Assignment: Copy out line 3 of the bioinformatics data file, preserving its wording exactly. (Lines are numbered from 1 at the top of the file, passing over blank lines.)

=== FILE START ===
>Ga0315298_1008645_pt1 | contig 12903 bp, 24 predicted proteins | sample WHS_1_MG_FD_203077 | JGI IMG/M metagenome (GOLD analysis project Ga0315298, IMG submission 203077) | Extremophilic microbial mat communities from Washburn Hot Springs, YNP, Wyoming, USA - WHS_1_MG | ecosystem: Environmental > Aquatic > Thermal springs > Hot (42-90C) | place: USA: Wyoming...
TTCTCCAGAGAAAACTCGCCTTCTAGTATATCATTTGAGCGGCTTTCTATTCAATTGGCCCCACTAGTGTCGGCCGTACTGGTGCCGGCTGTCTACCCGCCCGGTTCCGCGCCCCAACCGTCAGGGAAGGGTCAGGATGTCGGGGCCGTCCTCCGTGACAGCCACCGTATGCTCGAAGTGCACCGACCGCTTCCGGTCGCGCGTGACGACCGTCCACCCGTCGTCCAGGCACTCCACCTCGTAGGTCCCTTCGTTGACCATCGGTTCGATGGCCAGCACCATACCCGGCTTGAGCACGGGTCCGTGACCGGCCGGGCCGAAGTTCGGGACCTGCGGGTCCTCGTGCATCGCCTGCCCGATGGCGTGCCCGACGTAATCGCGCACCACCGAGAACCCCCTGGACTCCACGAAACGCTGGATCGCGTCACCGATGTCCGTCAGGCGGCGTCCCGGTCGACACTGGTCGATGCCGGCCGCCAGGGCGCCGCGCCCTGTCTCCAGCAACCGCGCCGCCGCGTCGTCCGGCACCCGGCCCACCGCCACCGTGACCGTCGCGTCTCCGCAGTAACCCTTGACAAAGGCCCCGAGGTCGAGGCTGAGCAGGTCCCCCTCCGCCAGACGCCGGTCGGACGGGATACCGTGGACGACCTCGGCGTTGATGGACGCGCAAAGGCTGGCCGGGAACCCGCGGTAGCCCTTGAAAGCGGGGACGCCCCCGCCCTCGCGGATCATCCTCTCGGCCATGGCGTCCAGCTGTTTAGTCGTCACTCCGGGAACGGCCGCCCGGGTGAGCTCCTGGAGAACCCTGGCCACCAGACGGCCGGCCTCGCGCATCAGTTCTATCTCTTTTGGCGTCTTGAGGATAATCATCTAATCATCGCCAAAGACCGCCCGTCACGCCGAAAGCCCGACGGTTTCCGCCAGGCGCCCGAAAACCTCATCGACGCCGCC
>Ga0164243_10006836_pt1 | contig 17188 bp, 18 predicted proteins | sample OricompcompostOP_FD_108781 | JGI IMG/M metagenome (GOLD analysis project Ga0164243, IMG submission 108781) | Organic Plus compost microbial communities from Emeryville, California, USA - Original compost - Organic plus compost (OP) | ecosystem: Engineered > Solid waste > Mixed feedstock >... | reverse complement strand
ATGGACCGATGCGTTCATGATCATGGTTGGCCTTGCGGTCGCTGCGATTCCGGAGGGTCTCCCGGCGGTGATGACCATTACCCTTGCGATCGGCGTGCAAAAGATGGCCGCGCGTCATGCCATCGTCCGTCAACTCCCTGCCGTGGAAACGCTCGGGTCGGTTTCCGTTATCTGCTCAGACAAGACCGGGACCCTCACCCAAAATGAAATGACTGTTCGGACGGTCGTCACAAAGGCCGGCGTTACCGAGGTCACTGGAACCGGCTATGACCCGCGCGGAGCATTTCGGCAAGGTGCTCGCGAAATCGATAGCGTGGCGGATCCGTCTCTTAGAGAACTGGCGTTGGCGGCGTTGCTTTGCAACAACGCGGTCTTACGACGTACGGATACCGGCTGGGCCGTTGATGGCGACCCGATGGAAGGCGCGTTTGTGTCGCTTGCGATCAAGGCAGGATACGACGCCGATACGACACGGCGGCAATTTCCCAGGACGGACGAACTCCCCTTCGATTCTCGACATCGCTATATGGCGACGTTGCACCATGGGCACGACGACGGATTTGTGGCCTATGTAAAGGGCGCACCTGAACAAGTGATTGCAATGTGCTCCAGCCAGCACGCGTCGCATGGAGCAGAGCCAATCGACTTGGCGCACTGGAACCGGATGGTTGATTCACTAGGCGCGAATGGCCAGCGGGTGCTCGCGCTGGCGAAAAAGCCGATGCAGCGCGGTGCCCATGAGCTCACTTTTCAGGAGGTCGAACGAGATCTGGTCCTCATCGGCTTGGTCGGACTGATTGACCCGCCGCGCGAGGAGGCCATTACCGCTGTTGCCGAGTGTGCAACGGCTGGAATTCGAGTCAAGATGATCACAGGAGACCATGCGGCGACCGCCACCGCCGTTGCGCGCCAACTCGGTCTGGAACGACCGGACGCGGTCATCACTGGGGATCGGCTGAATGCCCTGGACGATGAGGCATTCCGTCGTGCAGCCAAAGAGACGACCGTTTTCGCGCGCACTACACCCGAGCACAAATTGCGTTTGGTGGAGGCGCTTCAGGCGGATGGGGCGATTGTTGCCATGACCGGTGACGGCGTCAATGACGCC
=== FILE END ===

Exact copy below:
>Ga0164243_10006836_pt1 | contig 17188 bp, 18 predicted proteins | sample OricompcompostOP_FD_108781 | JGI IMG/M metagenome (GOLD analysis project Ga0164243, IMG submission 108781) | Organic Plus compost microbial communities from Emeryville, California, USA - Original compost - Organic plus compost (OP) | ecosystem: Engineered > Solid waste > Mixed feedstock >... | reverse complement strand